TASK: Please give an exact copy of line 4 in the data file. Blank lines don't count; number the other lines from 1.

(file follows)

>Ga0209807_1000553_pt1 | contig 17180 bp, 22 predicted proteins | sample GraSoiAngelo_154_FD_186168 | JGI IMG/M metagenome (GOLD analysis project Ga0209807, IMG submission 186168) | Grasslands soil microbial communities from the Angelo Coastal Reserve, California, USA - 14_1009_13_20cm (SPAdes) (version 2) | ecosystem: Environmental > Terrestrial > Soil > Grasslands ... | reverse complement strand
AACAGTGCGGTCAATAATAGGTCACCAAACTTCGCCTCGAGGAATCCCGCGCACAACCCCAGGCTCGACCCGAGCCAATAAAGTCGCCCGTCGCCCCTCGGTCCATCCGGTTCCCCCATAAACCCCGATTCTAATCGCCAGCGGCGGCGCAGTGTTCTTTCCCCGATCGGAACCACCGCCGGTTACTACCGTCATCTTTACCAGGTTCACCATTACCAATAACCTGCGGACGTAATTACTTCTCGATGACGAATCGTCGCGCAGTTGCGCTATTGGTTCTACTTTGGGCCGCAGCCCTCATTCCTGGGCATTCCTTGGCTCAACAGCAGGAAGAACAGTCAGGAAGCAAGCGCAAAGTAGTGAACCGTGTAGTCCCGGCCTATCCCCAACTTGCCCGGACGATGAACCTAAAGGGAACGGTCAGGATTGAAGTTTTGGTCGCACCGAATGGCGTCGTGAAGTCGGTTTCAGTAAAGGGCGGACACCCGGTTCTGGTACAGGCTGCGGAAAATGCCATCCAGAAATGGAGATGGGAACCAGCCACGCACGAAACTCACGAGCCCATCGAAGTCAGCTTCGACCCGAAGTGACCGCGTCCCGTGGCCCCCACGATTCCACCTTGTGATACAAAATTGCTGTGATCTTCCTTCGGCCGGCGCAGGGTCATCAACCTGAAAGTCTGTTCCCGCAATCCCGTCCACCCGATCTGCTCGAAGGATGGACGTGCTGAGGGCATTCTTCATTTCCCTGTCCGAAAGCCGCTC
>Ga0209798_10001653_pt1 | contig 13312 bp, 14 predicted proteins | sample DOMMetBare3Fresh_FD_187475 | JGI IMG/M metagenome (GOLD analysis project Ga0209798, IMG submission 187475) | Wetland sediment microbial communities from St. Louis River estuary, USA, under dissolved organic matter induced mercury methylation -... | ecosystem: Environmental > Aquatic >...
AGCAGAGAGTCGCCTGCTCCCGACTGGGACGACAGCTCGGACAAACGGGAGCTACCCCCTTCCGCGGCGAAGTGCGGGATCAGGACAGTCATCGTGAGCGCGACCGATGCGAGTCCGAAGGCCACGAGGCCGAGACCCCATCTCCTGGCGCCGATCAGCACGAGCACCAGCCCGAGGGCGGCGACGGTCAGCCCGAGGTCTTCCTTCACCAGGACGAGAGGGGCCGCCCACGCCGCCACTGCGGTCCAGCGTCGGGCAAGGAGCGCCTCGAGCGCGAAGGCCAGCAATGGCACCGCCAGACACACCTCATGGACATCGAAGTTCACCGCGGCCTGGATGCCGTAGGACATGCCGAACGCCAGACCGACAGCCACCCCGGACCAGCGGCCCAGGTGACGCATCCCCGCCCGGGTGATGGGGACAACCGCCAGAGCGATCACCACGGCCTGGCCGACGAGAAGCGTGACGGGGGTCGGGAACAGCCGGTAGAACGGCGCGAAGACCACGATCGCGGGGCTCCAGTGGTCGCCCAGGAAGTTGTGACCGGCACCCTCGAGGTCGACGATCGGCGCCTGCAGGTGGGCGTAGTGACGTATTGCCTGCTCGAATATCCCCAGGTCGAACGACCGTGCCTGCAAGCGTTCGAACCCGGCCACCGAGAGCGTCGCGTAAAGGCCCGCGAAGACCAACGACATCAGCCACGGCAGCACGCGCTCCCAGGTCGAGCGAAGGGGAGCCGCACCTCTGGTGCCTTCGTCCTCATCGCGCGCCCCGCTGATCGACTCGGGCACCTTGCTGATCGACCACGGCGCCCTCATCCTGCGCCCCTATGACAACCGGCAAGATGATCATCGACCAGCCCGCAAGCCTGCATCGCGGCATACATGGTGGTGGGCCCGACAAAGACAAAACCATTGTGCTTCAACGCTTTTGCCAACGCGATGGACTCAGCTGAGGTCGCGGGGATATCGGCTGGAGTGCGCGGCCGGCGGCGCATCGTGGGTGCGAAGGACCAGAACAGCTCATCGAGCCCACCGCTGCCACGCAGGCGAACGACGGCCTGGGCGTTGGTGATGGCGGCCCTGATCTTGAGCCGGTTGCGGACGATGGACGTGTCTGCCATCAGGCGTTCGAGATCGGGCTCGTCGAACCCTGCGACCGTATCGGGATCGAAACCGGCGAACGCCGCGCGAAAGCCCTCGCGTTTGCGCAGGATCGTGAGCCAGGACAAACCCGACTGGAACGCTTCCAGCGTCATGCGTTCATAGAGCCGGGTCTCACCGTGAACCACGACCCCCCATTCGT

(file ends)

AGCAGAGAGTCGCCTGCTCCCGACTGGGACGACAGCTCGGACAAACGGGAGCTACCCCCTTCCGCGGCGAAGTGCGGGATCAGGACAGTCATCGTGAGCGCGACCGATGCGAGTCCGAAGGCCACGAGGCCGAGACCCCATCTCCTGGCGCCGATCAGCACGAGCACCAGCCCGAGGGCGGCGACGGTCAGCCCGAGGTCTTCCTTCACCAGGACGAGAGGGGCCGCCCACGCCGCCACTGCGGTCCAGCGTCGGGCAAGGAGCGCCTCGAGCGCGAAGGCCAGCAATGGCACCGCCAGACACACCTCATGGACATCGAAGTTCACCGCGGCCTGGATGCCGTAGGACATGCCGAACGCCAGACCGACAGCCACCCCGGACCAGCGGCCCAGGTGACGCATCCCCGCCCGGGTGATGGGGACAACCGCCAGAGCGATCACCACGGCCTGGCCGACGAGAAGCGTGACGGGGGTCGGGAACAGCCGGTAGAACGGCGCGAAGACCACGATCGCGGGGCTCCAGTGGTCGCCCAGGAAGTTGTGACCGGCACCCTCGAGGTCGACGATCGGCGCCTGCAGGTGGGCGTAGTGACGTATTGCCTGCTCGAATATCCCCAGGTCGAACGACCGTGCCTGCAAGCGTTCGAACCCGGCCACCGAGAGCGTCGCGTAAAGGCCCGCGAAGACCAACGACATCAGCCACGGCAGCACGCGCTCCCAGGTCGAGCGAAGGGGAGCCGCACCTCTGGTGCCTTCGTCCTCATCGCGCGCCCCGCTGATCGACTCGGGCACCTTGCTGATCGACCACGGCGCCCTCATCCTGCGCCCCTATGACAACCGGCAAGATGATCATCGACCAGCCCGCAAGCCTGCATCGCGGCATACATGGTGGTGGGCCCGACAAAGACAAAACCATTGTGCTTCAACGCTTTTGCCAACGCGATGGACTCAGCTGAGGTCGCGGGGATATCGGCTGGAGTGCGCGGCCGGCGGCGCATCGTGGGTGCGAAGGACCAGAACAGCTCATCGAGCCCACCGCTGCCACGCAGGCGAACGACGGCCTGGGCGTTGGTGATGGCGGCCCTGATCTTGAGCCGGTTGCGGACGATGGACGTGTCTGCCATCAGGCGTTCGAGATCGGGCTCGTCGAACCCTGCGACCGTATCGGGATCGAAACCGGCGAACGCCGCGCGAAAGCCCTCGCGTTTGCGCAGGATCGTGAGCCAGGACAAACCCGACTGGAACGCTTCCAGCGTCATGCGTTCATAGAGCCGGGTCTCACCGTGAACCACGACCCCCCATTCGT